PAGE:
This information is provided by the National Institutes of Health (NIH) Genetic and Rare Diseases Information Center (GARD).
PGM1-CDG is one of the many subtypes of congenital disorders of glycosylation (CDG), which are inherited diseases that affect the body’s process of adding sugar building blocks to proteins (glycosylation). There are many steps in glycosylation, each of which is controlled by a different gene. The type of CDG a person has depends on which gene is involved.
The signs and symptoms of PGM1-CDG can be different from person to person. They may include cleft palate or bifid uvula; low blood sugar (hypoglycemia); endocrine disorders; muscle disease, leading to muscle weakness or death of muscle fibers (rhabdomyolysis); liver disease; blood clotting problems; and a weak and enlarged heart chamber (dilated cardiomyopathy). Some people with PGM1-CDG have central nervous system involvement such as seizures, development delay, or intellectual disability.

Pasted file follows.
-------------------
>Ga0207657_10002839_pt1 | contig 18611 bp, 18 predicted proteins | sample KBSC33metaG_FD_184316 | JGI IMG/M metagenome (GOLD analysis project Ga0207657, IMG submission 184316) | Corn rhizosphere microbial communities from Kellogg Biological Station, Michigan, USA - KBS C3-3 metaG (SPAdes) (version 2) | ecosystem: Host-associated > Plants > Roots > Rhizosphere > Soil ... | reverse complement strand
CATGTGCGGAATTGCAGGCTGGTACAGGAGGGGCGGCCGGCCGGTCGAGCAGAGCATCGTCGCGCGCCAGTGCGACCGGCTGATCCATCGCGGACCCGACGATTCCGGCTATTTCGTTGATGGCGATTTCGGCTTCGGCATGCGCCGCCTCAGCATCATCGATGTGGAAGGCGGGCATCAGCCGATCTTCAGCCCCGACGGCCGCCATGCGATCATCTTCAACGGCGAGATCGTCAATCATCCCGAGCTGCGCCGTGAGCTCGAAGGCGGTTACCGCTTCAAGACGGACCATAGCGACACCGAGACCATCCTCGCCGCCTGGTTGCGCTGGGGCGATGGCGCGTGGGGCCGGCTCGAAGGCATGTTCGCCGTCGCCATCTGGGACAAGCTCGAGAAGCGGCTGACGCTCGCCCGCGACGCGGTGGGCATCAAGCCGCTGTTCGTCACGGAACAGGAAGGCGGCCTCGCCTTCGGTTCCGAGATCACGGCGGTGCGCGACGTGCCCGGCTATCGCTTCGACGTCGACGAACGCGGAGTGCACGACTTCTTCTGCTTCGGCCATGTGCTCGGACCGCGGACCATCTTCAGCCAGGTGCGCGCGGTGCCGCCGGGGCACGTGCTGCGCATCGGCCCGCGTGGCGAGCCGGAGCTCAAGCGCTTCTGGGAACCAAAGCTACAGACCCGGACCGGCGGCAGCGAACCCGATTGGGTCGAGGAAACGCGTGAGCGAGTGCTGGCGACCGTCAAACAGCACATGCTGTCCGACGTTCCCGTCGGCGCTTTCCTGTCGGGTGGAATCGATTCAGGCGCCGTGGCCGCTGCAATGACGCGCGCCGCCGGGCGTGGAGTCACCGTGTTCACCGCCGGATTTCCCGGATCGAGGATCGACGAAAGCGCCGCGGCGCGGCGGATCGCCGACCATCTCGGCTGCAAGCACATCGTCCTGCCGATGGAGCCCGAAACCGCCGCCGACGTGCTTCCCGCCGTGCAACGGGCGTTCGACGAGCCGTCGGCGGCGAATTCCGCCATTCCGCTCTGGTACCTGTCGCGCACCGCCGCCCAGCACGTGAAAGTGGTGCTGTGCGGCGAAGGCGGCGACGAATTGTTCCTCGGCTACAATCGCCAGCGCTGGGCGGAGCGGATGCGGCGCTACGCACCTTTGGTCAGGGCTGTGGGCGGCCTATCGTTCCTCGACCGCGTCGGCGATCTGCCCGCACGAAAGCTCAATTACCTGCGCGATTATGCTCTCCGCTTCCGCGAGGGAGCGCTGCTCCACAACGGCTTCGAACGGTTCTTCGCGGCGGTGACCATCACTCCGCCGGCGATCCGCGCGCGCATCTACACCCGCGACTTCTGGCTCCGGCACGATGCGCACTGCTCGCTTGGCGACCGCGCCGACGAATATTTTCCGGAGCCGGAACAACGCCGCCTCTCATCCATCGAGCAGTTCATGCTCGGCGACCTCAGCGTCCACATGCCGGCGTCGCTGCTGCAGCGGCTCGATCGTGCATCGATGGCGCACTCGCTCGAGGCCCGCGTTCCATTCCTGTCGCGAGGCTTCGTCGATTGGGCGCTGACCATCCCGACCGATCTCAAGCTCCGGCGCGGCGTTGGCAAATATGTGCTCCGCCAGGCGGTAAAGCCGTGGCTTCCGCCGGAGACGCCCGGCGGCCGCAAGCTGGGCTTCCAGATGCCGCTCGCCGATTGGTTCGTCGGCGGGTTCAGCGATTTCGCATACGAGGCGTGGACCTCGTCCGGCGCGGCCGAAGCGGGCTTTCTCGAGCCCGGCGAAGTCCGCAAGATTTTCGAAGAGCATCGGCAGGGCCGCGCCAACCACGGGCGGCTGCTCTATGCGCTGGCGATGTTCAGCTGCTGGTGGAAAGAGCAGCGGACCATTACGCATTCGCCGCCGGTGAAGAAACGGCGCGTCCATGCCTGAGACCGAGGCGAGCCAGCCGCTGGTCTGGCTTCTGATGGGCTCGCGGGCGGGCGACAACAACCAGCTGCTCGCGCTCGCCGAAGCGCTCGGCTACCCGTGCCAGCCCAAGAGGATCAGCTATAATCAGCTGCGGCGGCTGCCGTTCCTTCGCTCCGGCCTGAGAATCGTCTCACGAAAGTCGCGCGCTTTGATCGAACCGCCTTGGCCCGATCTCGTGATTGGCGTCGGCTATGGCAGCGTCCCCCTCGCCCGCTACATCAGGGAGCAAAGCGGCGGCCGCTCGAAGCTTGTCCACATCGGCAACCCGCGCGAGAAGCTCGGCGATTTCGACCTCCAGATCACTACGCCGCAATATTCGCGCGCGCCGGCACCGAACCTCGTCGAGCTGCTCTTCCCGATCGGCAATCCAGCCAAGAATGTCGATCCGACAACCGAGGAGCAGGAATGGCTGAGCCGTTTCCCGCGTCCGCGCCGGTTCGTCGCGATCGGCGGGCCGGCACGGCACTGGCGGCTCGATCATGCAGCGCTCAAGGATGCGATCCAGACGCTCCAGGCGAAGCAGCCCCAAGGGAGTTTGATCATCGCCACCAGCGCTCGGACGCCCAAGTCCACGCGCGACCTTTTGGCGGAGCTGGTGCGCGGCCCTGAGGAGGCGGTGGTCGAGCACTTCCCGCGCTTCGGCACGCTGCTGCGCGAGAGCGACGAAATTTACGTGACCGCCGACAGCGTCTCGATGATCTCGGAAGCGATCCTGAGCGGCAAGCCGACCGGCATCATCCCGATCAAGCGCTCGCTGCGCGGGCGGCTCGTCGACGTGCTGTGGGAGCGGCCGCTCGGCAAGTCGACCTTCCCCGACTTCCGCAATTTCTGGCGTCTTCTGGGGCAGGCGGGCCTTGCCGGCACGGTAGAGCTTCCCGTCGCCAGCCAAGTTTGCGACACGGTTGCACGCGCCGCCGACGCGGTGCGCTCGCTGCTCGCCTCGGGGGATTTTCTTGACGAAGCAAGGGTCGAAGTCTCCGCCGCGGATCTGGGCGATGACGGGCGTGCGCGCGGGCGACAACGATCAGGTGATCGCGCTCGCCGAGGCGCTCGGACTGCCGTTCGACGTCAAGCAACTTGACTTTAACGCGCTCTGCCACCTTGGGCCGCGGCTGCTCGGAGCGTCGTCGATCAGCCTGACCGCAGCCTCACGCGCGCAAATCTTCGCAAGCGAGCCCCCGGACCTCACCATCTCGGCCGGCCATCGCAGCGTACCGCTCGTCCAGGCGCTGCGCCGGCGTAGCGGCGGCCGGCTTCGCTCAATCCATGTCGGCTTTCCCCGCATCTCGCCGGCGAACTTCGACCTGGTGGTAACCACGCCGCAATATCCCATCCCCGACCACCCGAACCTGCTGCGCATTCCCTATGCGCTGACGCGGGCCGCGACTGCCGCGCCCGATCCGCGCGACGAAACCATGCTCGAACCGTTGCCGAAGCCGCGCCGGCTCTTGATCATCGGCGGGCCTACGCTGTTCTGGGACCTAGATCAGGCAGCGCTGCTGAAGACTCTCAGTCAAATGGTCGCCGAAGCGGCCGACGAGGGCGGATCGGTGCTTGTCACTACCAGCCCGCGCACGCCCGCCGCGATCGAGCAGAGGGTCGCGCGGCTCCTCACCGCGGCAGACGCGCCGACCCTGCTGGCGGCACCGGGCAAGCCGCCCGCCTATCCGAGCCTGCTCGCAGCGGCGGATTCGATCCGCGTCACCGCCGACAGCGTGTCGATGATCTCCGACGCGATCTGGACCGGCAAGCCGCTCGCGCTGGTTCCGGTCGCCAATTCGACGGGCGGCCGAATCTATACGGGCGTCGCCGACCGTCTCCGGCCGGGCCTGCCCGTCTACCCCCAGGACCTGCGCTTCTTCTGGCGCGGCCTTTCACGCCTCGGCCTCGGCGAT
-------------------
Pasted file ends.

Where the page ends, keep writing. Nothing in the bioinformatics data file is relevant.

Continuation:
PGM1-CDG is caused by mutations in the PGM1 gene and inheritance is autosomal recessive. The diagnosis may be suspected based on symptoms and specific blood test results, and it is confirmed with genetic testing. Treatment depends on the symptoms and severity in each person and may include oral D-galactose supplementation, standard treatment of hypoglycemia, and/or heart medications or heart transplantation for cardiomyopathy. The course of the disorder and whether symptoms or complications may affect the lifespan are difficult to predict and vary among people with PGM1-CDG.
For more information, visit GARD.